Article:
Although the extent of the problem of human trafficking in Turkmenistan is not very high compared to some other Central Asian or former Soviet republics, the fast pace of economic development and the difference in the economic situation between Turkmenistan and some other countries could change this, he said.  "With a recent announcement of more flexible exit procedures there will more and more possibilities for Turkmen citizens to travel abroad," Milovic said.

State Department International Visitor Program (Turkmenistan)

Polaris Project ~ Combating Human Trafficking and Modern-day Slavery, Washington, DC, 14 June 2005

At one time this article had been archived and may possibly still be accessible [here]

[accessed 12 September 2011]

[Scroll down to June 14, 2005]

STATE DEPARTMENT INTERNATIONAL VISITOR PROGRAM (TURKMENISTAN) – National Program Coordinator, B. Myles, engaged in a peer exchange of knowledge sharing with a delegation of government officials from Turkmenistan. Topics discussed included the role of non-governmental organizations (NGOs) in serving trafficked persons in the United States, victim identification, and other grassroots anti-trafficking initiatives. This meeting was an important first step in helping to introduce these government officials to the crime of human trafficking as they work to formulate new government policies to address it.

Freedom House Country Report - Political Rights: 7   Civil Liberties: 7   Status: Not Free

2009 Edition

www.freedomhouse.org/report/freedom-world/2009/turkmenistan

[accessed 28 June 2012]

Human Rights Overview

Human Rights Watch

www.hrw.org/europecentral-asia/turkmenistan

[accessed 2 January 2011]

Stop Violence Against Women – Country Page

The Advocates for Human Rights, August 2, 2004

stopvaw.org/turkmenistan.html

[accessed 2 January 2011]

U.S. Library of Congress - Country Study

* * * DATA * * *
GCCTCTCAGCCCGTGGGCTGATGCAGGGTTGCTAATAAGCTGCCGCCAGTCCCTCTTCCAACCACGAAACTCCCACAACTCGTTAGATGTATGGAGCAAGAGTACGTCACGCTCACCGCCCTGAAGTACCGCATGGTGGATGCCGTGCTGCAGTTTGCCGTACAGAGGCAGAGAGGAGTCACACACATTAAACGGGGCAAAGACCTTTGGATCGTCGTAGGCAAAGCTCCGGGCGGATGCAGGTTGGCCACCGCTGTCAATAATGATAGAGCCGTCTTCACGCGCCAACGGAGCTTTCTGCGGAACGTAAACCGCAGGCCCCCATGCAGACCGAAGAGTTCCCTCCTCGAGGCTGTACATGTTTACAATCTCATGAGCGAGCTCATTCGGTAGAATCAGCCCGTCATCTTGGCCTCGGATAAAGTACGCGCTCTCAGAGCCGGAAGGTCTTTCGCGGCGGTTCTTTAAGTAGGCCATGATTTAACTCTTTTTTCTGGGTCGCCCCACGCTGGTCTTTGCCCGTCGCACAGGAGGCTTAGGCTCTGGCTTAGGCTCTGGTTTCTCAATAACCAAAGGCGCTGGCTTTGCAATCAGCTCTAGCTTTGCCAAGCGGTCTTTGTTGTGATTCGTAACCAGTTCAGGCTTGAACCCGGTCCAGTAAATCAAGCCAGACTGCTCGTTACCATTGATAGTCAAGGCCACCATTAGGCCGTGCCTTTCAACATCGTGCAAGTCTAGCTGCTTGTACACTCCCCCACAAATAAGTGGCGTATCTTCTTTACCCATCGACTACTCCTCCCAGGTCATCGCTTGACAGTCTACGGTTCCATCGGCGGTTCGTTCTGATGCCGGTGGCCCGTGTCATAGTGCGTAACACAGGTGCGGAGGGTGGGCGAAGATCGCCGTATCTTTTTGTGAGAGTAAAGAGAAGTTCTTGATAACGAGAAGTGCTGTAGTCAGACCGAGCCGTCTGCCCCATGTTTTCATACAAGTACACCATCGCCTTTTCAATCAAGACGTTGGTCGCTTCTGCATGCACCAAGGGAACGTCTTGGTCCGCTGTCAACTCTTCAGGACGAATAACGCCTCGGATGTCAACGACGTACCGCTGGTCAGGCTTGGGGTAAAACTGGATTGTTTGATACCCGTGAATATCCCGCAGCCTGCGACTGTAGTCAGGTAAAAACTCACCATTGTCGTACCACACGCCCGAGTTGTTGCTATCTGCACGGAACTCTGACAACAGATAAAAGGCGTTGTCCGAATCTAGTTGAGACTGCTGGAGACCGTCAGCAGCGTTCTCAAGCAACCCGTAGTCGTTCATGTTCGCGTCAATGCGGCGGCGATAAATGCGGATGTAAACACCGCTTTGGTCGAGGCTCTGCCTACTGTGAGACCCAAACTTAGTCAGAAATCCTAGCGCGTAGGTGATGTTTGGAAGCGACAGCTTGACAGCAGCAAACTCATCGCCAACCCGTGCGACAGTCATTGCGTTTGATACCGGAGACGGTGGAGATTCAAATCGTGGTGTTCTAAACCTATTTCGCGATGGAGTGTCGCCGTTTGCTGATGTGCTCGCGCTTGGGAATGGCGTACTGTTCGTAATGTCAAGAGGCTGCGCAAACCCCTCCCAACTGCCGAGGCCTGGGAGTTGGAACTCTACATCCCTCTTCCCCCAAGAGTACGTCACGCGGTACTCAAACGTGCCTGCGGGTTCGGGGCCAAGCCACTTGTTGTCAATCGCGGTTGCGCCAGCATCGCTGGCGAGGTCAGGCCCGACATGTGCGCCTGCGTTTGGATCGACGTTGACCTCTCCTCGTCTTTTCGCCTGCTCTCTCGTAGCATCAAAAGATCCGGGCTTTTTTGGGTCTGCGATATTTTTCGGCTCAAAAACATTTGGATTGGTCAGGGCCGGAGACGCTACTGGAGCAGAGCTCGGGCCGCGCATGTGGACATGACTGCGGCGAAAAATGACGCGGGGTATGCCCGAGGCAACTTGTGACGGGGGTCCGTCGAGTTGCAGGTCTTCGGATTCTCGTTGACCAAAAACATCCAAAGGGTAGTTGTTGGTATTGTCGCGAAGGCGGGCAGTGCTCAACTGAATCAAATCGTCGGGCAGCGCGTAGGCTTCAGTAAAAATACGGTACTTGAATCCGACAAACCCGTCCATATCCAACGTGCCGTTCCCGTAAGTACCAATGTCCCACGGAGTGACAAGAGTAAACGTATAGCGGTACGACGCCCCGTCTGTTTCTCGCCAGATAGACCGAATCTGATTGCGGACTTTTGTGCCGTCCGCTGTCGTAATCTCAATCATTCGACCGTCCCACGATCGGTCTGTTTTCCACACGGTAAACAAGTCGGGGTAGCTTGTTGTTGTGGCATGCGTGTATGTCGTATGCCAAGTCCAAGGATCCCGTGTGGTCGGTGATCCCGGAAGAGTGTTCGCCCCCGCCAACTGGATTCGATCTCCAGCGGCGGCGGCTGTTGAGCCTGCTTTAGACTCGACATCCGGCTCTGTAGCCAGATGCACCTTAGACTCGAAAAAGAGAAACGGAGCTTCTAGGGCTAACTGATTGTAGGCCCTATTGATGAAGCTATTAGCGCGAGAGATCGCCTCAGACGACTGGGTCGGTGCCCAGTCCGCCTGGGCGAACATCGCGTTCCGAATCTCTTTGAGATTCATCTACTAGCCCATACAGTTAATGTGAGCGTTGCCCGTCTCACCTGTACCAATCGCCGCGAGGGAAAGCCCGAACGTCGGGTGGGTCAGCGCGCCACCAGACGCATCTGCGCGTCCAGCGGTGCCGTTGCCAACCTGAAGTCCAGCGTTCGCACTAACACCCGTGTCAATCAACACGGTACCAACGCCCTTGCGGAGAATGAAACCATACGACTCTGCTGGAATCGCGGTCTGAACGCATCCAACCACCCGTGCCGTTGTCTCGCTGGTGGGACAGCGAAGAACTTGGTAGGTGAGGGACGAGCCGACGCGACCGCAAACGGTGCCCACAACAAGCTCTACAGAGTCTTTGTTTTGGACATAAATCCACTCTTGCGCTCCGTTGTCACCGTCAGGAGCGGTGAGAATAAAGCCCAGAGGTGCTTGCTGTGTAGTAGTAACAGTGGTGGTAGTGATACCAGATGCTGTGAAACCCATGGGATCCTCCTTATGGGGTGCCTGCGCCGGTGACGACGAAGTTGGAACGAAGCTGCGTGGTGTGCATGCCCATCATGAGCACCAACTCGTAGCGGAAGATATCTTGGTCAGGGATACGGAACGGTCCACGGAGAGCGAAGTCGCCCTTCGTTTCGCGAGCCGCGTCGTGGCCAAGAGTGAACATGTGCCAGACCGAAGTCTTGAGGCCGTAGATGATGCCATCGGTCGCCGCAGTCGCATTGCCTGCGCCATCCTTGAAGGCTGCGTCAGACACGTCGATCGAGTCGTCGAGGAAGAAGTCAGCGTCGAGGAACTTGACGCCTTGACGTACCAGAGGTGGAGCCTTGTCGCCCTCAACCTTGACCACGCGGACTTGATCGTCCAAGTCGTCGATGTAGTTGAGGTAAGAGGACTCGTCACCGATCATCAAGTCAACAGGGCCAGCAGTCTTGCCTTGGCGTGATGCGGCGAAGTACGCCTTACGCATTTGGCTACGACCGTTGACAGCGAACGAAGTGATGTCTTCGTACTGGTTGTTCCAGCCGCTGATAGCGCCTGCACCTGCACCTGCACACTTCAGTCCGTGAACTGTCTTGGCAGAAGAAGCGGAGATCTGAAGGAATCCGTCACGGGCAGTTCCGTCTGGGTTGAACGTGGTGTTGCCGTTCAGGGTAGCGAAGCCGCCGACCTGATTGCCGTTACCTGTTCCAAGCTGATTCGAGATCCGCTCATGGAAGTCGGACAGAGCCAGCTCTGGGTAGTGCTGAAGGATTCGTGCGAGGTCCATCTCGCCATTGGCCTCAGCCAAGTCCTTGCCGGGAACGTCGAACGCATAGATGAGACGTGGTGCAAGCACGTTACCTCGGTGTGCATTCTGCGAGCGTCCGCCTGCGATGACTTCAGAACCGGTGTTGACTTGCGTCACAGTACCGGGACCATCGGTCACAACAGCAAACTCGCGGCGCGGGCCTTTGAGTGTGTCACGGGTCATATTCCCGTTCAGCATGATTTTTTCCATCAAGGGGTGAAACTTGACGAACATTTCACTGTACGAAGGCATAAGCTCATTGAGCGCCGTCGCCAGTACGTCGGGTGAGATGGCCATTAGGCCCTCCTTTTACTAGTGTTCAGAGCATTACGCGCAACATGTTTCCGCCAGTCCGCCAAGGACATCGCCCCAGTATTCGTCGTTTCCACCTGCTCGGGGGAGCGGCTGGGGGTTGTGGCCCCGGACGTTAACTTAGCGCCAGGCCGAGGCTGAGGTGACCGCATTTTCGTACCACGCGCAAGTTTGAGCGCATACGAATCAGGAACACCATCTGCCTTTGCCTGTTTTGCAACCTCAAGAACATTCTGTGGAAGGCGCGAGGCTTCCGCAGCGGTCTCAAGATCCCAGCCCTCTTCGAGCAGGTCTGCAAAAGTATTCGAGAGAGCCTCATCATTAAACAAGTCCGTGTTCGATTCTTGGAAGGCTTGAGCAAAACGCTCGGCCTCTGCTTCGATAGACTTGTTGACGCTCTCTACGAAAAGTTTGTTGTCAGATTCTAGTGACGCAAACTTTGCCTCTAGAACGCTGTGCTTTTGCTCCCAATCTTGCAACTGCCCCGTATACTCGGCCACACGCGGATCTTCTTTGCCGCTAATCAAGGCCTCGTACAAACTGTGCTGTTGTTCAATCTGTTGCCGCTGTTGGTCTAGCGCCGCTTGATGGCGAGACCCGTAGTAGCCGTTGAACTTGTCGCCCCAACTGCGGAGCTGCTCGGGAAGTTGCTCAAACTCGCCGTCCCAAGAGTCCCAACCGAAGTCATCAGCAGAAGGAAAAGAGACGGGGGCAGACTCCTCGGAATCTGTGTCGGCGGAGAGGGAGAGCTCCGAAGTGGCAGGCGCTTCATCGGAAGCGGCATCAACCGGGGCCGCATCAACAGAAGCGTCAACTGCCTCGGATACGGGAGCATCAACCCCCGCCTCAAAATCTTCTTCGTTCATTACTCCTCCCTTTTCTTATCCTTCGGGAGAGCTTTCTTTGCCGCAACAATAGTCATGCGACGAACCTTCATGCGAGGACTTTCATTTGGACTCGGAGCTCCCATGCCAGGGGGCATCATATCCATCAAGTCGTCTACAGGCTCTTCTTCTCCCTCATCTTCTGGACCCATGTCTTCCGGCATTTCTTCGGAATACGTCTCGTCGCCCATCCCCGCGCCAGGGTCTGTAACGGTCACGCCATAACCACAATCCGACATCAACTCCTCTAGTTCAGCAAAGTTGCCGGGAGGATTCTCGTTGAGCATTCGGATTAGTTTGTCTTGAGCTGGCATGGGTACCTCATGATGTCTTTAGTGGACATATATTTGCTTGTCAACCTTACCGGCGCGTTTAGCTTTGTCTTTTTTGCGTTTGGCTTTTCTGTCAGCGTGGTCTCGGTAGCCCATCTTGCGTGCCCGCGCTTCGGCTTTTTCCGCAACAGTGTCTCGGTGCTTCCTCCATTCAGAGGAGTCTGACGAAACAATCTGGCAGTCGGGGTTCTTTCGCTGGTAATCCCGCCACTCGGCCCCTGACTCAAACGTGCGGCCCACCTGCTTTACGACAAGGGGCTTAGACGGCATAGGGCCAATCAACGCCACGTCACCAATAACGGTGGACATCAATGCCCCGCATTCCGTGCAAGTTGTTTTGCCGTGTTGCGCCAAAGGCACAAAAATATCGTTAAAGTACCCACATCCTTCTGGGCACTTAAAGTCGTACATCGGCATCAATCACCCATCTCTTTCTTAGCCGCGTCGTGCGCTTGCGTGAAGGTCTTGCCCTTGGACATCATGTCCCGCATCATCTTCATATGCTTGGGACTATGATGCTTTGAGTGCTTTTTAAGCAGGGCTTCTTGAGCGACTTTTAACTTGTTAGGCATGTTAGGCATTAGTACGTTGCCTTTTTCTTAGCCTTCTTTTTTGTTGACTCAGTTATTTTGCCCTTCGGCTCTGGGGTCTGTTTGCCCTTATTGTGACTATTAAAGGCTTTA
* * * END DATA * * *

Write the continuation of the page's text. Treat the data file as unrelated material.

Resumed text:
Library of Congress Call Number DK851 .K34 1997

lcweb2.loc.gov/frd/cs/tmtoc.html

[accessed 2 January 2011]

Europe 'ignoring Turkmen human rights abuses'

Jerome Taylor, The Independent, 24 Jun 2006

eu-digest.blogspot.com/2006/06/independent-online-europe-ignoring.html

[accessed 3 May 2012]

The EU has been accused of ignoring human rights abuses in Turkmenistan by considering a trade agreement with the repressive former Soviet republic despite a recent crackdown on political dissidents and human rights activists.

"The EU is being completely hypocritical," he said. "We isolate a country like Belarus, which isn't half as repressive as Turkmenistan but the sad reality is that Belarus doesn't have lots of gas and oil reserves."

"We are profoundly concerned that those detained are at risk of torture and ill treatment," said Holly Cartner, the director of the Europe and Central Asia division at Human Rights Watch. "The Turkmen government is one of the most repressive in the world. It's shocking that the European Union could contemplate signing a trade agreement with a government that is so notorious for its human rights violations."

Human Rights Reports » 2005 Country Reports on Human Rights Practices

U.S. Dept of State Bureau of Democracy, Human Rights, and Labor, March 8, 2006

www.state.gov/g/drl/rls/hrrpt/2005/61681.htm

[accessed 2 January 2011]

TRAFFICKING IN PERSONS – In December 2004 the IOM reported that airport and border officials facilitated the repatriation of a trafficking victim from Turkey, whose traffickers had forcibly taken her passport and identification documents.

There were six known cases of trafficking in persons and one successful prosecution on charges of sexual exploitation, slavery, and encouraging deceitful border crossing.

Victims involved in these cases were reportedly trafficked to Turkey, although Iran was assumed also to be a trafficking destination. NGOs noted that young women from minority ethnic groups were most vulnerable to being trafficked.

All material used herein reproduced under the fair use exception of 17 USC § 107 for noncommercial, nonprofit, and educational use.  PLEASE RESPECT COPYRIGHTS OF COMPONENT ARTICLES.  Cite this webpage as: Patt, Prof. Martin, "Human Trafficking & Modern-day Slavery - Turkmenistan", http://gvnet.com/humantrafficking/Turkmenistan.htm, [accessed <date>]

 

 

Torture in  [Turkmenistan]  [other countries]
Human Trafficking in  [Turkmenistan]  [other countries]
Street Children in  [Turkmenistan]  [other countries]
Child Prostitution in  [Turkmenistan]  [other countries]